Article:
Objectives: Pazopanib received US Food and Drug Administration approval in 2009 for advanced renal cell carcinoma. During clinical development, liver chemistry abnormalities and adverse hepatic events were observed, leading to a boxed warning for hepatotoxicity and detailed label prescriber guidelines for liver monitoring. As part of postapproval regulatory commitments, a cohort study was conducted to assess prescriber compliance with liver monitoring guidelines.
Methods: Over a 4-year period, a distributed network approach was used across 3 databases: US Veterans Affairs Healthcare System, a US outpatient oncology community practice database, and the Dutch PHARMO Database Network. Measures of prescriber compliance were designed using the original pazopanib label guidelines for liver monitoring.
Results: Results from the VA (n = 288) and oncology databases (n = 283) indicate that prescriber liver chemistry monitoring was less than 100%: 73% to 74% compliance with baseline testing and 37% to 39% compliance with testing every 4 weeks. Compliance was highest near drug initiation and decreased over time. Among patients who should have had weekly testing, the compliance was 56% in both databases. The more serious elevations examined, including combinations of liver enzyme elevations meeting the laboratory definition of Hy's law were infrequent but always led to appropriate discontinuation of pazopanib. Only 4 patients were identified for analysis in the Dutch database; none had recorded baseline testing.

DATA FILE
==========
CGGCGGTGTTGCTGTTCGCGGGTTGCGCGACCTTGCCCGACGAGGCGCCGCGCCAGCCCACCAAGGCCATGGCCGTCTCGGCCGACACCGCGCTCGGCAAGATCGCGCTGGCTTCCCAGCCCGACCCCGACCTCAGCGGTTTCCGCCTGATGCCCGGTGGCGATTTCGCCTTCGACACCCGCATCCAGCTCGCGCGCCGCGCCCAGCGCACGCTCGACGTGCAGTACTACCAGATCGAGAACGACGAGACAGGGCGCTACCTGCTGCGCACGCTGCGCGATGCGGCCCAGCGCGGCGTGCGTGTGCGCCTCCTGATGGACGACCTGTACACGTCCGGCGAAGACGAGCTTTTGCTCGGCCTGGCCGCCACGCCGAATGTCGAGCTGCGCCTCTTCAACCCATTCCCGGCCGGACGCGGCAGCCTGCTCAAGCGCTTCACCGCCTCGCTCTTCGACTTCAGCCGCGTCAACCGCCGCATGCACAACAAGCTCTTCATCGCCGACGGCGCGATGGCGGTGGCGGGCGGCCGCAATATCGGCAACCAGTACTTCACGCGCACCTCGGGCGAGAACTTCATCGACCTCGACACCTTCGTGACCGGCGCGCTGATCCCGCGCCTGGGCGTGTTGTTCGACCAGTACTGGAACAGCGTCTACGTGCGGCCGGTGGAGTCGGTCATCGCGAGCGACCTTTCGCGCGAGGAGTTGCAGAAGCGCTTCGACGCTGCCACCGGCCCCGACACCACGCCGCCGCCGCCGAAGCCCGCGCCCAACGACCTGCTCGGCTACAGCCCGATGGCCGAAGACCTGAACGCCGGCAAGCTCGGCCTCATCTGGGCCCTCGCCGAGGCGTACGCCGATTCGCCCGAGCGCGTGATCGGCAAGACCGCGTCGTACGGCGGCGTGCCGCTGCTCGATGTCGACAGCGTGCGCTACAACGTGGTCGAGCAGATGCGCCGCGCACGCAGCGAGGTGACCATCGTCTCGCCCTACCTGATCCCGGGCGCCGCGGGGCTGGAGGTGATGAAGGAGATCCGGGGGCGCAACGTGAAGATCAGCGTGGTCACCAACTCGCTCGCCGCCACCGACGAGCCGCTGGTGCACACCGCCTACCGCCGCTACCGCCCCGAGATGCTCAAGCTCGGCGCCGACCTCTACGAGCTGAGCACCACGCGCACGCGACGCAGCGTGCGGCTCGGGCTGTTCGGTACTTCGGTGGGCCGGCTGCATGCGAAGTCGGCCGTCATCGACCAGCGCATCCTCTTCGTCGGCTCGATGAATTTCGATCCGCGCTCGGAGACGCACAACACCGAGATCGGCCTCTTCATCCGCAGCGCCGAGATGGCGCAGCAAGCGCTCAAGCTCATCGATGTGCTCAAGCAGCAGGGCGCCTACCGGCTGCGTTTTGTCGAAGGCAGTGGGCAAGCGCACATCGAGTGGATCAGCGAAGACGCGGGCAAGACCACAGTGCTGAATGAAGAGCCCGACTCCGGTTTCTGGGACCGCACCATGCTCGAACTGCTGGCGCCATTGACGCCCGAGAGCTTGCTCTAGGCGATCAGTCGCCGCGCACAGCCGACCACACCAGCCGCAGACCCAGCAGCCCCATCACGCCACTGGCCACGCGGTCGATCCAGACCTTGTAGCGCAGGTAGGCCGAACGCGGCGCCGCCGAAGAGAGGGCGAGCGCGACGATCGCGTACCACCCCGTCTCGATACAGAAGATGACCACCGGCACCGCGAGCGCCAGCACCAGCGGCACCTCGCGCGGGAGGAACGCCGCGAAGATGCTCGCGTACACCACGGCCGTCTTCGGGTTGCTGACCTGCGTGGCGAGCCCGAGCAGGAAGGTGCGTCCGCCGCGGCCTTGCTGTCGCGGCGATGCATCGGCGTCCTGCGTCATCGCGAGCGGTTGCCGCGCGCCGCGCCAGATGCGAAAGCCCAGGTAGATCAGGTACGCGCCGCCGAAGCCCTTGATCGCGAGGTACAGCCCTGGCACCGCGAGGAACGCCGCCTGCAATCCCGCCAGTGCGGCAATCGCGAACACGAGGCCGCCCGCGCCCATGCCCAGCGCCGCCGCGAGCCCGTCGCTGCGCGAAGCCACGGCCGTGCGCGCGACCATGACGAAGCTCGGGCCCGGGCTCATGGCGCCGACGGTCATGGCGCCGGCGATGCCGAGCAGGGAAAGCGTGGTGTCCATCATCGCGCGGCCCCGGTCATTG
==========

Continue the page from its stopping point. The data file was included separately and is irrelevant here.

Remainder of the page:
Conclusions: In this population-based study, prescriber compliance was reasonable near pazopanib initiation but low during subsequent weeks of treatment. This study provides information from real-world community practice settings and offers feedback to regulators on the effectiveness of label monitoring guidelines.
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